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from a want of strength to extricate himself, remained until he perished. The circumstances of the people being made known at Plymouth, and learning from Masassoit that the neighboring Indians had resolved to destroy the place, Capt. Standish was dispatched with a party for their relief, and to seize one of the Indian chiefs. Proceeding by water, Standish landed in Massachusetts bay, among the natives, who suspecting his designs, insulted him, and threatened his life; four of the Indians, two of whom were chiefs, having entered a hut with Standish, and a few of his men, he resolved to put them to death ; at a signal, the door was suddenly closed, and with a knife wrested from one of the chiefs, Standish dispatched him, while his party promptly killed two others. Proceeding to another place, a skirmish ensued

one Indian was killed and others put to flight; and being joined by Weston's men, they killed two more of the savages. Standish then took the people on board, gave them provisions, and carried them to Plymouth. The Indians were so intimidated by this prompt punishment, that they fled into the woods and swamps, and made no further attempts to disturb the English for some time.

During the summer of 1622, the adventurers were so much distressed by a deficiency of food, that they were compelled to apply to the fishing vessels on the coast, and to the Indians for a supply. Voyages were made to the island of Monahegon for the same purpose, and a partial relief was obtained. The crops also promised some aid ; sixty acres of corn had been planted, and the gardens began to be productive.

The success of the Plymouth colony stimulated other adventurers to try their fortunes in New England. In July, 1623, a ship arrived at Plymouth, with supplies of necessary articles from England, and vessels trading on the coast frequently put into the port. Another company, sent out this year, by sir Fernando Gorges, and captain John Mason, commenced a settlement at Little harbor, on the west side of Piscataqua river, within the present limits of New Hampshire; and several of the adventurers proceeded up the river and planted at Cocheco, now Dover.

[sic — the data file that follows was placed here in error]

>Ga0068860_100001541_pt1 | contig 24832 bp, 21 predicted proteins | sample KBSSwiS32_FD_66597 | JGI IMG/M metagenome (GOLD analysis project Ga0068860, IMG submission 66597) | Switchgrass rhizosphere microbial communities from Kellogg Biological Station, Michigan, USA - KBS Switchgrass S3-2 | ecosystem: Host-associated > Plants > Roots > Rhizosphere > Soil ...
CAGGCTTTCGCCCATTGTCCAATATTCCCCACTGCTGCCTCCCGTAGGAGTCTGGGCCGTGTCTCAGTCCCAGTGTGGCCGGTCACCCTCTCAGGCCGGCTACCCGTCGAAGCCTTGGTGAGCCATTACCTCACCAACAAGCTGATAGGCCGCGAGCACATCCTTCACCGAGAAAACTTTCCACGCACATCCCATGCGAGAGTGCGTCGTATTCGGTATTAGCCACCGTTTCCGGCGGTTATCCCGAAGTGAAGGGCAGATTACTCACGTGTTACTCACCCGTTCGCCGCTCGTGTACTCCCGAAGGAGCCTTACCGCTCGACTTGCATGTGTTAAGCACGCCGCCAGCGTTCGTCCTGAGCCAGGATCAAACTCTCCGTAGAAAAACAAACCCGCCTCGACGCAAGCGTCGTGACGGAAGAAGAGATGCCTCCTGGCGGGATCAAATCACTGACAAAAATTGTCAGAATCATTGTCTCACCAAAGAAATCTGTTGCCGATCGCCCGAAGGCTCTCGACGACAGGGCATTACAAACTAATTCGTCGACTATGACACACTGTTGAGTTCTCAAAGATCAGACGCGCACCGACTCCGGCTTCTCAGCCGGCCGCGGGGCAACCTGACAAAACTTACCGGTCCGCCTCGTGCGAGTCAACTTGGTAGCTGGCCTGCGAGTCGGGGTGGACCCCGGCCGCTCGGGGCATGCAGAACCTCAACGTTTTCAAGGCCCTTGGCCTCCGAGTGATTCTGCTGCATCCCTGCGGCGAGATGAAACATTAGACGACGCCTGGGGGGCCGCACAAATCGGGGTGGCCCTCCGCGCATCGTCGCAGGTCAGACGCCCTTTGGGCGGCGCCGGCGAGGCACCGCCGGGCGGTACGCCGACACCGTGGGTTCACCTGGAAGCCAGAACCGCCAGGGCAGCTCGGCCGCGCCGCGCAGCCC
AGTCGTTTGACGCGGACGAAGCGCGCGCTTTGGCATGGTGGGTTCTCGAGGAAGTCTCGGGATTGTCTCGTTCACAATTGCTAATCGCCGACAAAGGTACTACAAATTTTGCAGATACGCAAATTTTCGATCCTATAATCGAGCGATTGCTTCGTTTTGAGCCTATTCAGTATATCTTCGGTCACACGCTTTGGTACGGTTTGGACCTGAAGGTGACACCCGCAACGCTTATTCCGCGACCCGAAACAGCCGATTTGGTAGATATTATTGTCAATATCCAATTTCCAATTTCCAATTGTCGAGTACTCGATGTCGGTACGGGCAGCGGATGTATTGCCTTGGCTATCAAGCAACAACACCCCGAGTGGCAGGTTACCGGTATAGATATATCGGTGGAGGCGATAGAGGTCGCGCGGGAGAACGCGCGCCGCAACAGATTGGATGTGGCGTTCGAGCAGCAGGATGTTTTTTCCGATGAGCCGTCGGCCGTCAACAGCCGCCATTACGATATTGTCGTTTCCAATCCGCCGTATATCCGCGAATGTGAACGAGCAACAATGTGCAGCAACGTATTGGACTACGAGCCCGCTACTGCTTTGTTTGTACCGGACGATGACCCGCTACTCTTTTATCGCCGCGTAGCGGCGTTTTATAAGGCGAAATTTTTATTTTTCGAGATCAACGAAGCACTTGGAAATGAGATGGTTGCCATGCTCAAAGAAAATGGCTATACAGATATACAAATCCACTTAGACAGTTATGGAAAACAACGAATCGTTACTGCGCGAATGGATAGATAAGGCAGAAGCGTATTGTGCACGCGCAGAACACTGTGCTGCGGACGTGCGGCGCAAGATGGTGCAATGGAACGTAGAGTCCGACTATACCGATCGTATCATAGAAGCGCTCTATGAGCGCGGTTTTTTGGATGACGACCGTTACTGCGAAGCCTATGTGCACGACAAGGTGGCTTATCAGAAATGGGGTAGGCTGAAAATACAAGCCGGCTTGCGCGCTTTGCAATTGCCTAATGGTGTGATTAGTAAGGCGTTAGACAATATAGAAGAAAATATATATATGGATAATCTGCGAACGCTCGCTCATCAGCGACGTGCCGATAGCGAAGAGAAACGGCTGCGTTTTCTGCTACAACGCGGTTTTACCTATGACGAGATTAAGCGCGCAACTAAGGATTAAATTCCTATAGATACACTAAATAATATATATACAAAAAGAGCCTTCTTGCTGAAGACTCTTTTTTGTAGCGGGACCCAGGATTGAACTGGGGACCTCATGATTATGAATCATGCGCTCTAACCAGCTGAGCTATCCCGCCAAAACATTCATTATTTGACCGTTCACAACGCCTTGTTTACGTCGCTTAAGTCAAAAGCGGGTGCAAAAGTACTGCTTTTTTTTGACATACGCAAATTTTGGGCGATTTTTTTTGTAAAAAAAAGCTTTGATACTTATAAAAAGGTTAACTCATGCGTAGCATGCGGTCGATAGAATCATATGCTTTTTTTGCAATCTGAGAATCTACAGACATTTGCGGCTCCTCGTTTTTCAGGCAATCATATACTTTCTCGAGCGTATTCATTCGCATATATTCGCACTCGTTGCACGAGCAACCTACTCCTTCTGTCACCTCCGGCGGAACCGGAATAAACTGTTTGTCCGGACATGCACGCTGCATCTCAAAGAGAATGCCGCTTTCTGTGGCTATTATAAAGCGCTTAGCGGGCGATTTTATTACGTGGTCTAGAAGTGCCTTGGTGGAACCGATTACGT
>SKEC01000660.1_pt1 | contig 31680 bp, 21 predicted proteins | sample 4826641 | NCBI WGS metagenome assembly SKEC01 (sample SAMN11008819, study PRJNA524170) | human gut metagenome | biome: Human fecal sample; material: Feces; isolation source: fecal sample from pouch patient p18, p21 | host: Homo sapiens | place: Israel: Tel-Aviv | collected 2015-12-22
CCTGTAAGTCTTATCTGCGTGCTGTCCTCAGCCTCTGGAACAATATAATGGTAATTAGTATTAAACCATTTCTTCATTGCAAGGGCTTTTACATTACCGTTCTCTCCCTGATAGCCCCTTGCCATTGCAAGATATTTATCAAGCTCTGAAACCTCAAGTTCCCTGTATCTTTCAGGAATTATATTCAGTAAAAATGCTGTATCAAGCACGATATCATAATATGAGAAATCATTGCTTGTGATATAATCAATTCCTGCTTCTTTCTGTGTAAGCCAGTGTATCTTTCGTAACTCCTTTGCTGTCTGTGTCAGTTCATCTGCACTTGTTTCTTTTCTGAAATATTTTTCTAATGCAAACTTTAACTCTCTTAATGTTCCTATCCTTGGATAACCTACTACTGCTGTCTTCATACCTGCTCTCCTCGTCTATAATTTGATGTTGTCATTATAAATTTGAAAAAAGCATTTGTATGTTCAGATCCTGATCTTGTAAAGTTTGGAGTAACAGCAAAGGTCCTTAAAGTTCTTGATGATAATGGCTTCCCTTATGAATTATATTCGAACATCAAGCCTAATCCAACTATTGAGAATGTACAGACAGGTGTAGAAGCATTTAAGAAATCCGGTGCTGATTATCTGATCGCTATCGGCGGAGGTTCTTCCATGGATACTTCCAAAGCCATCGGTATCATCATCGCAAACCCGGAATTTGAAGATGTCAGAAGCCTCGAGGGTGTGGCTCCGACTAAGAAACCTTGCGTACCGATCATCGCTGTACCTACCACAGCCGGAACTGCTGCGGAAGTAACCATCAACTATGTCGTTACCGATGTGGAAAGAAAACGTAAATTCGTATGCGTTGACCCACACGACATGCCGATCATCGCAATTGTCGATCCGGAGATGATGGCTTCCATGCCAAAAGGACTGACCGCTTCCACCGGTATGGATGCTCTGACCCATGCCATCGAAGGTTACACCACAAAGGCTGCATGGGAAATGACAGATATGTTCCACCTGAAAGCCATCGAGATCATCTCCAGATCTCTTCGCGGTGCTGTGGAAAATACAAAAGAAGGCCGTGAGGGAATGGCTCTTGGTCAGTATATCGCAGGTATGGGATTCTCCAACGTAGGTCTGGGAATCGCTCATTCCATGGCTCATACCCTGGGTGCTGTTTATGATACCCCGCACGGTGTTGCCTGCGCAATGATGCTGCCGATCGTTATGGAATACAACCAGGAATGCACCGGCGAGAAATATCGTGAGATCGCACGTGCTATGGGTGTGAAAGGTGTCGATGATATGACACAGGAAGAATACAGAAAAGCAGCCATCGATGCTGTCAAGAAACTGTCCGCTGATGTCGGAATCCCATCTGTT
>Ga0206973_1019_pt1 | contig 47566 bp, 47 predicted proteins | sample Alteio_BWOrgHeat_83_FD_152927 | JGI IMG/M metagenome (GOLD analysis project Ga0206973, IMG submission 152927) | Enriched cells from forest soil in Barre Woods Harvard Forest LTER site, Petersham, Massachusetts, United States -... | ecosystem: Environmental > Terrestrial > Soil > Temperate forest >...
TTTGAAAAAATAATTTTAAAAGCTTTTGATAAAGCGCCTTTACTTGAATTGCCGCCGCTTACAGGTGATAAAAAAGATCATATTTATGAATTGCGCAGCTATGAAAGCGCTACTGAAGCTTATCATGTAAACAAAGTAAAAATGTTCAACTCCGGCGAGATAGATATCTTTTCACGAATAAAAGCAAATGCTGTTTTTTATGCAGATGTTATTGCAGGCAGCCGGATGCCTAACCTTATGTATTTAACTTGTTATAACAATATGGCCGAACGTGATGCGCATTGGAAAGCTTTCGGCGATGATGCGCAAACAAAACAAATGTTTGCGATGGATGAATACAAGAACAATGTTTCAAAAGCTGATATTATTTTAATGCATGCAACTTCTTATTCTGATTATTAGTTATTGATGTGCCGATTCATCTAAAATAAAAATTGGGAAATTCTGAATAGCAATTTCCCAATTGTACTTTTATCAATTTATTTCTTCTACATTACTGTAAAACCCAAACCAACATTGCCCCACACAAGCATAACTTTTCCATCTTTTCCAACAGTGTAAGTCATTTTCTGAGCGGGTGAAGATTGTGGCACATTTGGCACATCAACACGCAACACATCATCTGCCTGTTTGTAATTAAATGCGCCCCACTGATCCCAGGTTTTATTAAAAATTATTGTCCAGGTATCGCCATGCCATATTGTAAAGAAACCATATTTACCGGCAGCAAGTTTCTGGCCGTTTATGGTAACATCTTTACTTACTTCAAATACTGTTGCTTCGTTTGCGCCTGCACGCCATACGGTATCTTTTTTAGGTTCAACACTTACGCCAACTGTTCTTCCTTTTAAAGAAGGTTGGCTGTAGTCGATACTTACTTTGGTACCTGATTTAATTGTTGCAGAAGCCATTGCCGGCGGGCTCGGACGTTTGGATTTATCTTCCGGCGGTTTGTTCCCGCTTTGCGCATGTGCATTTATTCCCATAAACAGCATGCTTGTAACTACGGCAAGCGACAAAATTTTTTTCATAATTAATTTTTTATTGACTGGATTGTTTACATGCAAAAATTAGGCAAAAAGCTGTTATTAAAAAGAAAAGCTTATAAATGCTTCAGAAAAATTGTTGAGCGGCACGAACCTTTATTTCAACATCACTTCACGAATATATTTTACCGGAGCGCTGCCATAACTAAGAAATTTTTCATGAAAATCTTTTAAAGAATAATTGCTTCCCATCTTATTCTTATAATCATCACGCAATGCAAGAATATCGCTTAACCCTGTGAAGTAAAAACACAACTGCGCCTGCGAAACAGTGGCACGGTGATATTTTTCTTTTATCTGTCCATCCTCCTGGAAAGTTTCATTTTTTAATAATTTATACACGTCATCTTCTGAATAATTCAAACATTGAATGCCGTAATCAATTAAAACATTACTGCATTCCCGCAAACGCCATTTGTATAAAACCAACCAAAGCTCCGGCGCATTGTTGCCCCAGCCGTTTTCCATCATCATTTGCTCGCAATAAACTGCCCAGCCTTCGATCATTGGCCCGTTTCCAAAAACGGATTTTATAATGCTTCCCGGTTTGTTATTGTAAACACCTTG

The next year, a company arrived from England and began a settlement at Cape Ann, and erected a fishing stage; and the same year Wessagusset was reoccupied, and received an accession of people from Weymouth in England. In November, Naumkeag, now Salem, was explored by the people of Cape Ann.

Plymouth at this time contained thirty two dwelling houses, and about one hundred and eighty inhabitants ; and such had been the health of the place, that none of the first planters had died for the three last years. Mr. Edward Winslow, who had been sent home on business for the colony, returned to Plymouth, and to the great joy of the people, brought with him a fine English bull and three heifers, the first neat stock that had been landed in New England. The same ship brought a supply of clothing and other necessary articles, with letters from Rev. John Robinson, stating the reasons for having delayed his passage to New England. One of the passengers in this ship, was Mr. John Lyfold, a minister of the Gospel, who had been induced by some of the Plymouth company in London, to embark for America. He was welcomed by the settlers, and at first admitted to the governor's council; suspicions however soon arose against his religious sentiments, as well as his moral character; and he lost the esteem of the people of Plymouth, and soon removed to Nantasket, where were a few settlers, and afterwards joined those at Cape Ann.

About this time, a plantation was begun at Mount Wollaston, now Quincy, near the present seat of the Hon. John Adams. The company was from England, consisting of a few persons of eminence, and about thirty servants. Capt. Wollaston, who was the principal character, soon left the place, and sailed with most of his servants, to Virginia.

The plantation at Plymouth continuing to flourish, ships were loaded with furs, and other articles of the country and sent to England; a trade about this time was opened with the Dutch at Manhattan, who sent articles of merchandize to Manomet,* from which they were received by the English, by an overland rout, thereby avoiding the dangerous passage around Cape Cod. In 1628, the English set up a trading house at Kennebec, where they had obtained a patent of lands, and a considerable trade was maintained with the natives.

* Manomet is a creek running through Sandwich, entering Buzzard's bay; the Indian town was situated on the creek, twenty miles south of Plymouth.

Prior to this time the planters at Plymouth, received an account of the death of their much esteemed pastor, Mr. John Robinson, at Leyden, March 1, 1625, in the fiftieth year of his age. His arrival at Plymouth had been expected for several years; but the difficulties attending the voyage, and the poverty of his congregation in Holland, are said to have prevented his removal.